While overall compensation is increasing, professional reimbursement is declining, meaning physician consolidation is accelerating as independent practice grows untenable. Productivity models today result in overutilization and burnout. Plus, physicians want to build wealth – not be commoditized cogs in the corporate machine. We need new pathways for physicians to find agency and good partners, but also to reform physician compensation to drive the right behaviors.

Commons Clinic holds a potential path forward, starting with orthopedists. Their model provides specialists with an alternative opportunity outside of a traditional PE rollup, or hospital employment.

The Commons Clinic physician alignment model includes ownership and agency at multiple levels:

  1. A path to equity in Commons Clinic Physician Partners (CCPP – the Medical Group) – which is not a typical ‘friendly PC’ model. CCPP is a GP/LP structure, meaning all of the Commons Clinic physicians are equity partners in the group. They feel like owners of their own distinct franchise.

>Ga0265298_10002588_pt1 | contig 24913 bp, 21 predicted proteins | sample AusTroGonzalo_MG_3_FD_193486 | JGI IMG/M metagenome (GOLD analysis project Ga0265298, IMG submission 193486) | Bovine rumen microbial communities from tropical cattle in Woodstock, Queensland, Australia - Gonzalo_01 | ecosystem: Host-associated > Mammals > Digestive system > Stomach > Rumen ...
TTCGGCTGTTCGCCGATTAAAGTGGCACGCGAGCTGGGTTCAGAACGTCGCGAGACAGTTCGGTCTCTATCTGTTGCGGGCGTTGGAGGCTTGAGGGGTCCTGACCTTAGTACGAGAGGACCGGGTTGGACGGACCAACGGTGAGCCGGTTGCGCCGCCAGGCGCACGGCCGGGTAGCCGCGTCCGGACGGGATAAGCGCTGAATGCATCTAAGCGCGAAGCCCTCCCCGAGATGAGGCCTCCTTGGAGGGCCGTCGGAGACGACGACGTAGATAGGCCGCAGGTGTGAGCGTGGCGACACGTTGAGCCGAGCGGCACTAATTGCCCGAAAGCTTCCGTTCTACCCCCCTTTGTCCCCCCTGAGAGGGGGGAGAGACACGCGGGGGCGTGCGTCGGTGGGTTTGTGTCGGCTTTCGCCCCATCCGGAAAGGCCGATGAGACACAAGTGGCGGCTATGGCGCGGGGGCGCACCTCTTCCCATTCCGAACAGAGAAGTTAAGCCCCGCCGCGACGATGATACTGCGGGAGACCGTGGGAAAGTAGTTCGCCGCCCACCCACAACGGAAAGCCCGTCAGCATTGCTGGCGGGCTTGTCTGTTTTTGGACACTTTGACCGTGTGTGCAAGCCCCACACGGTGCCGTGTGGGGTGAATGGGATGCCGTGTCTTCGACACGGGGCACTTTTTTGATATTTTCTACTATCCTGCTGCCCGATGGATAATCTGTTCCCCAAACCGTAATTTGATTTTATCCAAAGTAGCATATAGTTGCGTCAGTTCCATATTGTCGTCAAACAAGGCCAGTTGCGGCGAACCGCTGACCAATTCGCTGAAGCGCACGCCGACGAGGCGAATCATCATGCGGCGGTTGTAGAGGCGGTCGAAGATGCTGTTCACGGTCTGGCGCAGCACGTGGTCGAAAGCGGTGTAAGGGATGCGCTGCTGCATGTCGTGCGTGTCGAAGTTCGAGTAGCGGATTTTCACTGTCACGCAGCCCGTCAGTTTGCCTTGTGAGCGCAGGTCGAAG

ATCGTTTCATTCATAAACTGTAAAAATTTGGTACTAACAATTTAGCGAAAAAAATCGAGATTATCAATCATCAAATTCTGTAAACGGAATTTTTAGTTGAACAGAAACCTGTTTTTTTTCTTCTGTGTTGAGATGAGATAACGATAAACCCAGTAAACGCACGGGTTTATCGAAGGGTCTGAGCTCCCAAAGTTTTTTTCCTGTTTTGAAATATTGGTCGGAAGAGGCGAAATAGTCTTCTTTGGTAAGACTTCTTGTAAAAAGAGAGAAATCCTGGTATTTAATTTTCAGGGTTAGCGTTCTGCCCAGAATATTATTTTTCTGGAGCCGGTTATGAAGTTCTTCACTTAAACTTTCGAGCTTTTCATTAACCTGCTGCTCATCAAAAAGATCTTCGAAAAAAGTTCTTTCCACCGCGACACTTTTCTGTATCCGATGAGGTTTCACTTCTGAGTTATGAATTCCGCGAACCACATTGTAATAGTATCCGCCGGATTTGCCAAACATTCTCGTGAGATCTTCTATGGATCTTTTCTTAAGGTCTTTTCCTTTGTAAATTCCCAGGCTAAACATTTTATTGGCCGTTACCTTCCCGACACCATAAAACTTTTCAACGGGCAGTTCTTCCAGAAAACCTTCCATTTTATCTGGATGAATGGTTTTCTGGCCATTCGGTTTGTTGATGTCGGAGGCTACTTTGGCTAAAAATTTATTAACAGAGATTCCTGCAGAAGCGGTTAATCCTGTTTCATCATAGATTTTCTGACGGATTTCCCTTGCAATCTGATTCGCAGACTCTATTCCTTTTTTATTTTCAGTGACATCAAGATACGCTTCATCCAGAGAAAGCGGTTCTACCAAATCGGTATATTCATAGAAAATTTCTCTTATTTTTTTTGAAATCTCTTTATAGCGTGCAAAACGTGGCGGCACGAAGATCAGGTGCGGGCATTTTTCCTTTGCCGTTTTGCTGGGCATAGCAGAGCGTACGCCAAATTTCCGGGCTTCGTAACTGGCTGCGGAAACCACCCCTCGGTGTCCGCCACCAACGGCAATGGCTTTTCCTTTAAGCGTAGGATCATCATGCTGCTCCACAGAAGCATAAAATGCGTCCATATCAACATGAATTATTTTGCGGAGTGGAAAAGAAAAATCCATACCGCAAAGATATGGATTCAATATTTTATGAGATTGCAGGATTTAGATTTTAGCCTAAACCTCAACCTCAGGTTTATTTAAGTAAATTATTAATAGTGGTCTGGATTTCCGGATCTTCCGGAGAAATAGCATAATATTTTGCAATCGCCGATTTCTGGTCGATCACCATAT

2. Ownership and distribution at the owned ASC level.
  3. Agency and control at the clinic level – e.g., Commons Clinic wants the doc to run his or her own clinic with minimal interference, and provides tools and support where needed.

More ownership and control over your book of business, and equity in ParentCo leads to wealth building opportunities for physicians along with traditional compensation and gainshare bonus pathways within typical enablement arrangements (shared savings, quality bonuses, etc).

Step 2: Reconfigure the Facility Stack

“Your margin reimbursement rates are my opportunity.” – Jeff Bezos, probably

In this case, I’m referring to comparatively higher reimbursement rates for health systems, high-margin outpatient procedures happening in HOPD settings (versus freestanding ASCs), and how this historical advantage works against health systems when a risk-bearing competitor enters the market.

Someone like Commons Clinic is redefining episodic-based specialty care within a tightly aligned, closed loop, vertical system. Holding a network of high quality outpatient healthcare delivery assets unlocks the ability to operate in ruthless, efficient fashion without existing legacy overhead. As a result, Commons Clinic is building a ‘focused factory’ from top to bottom in orthopedic care and holds distinct advantages over incumbent players: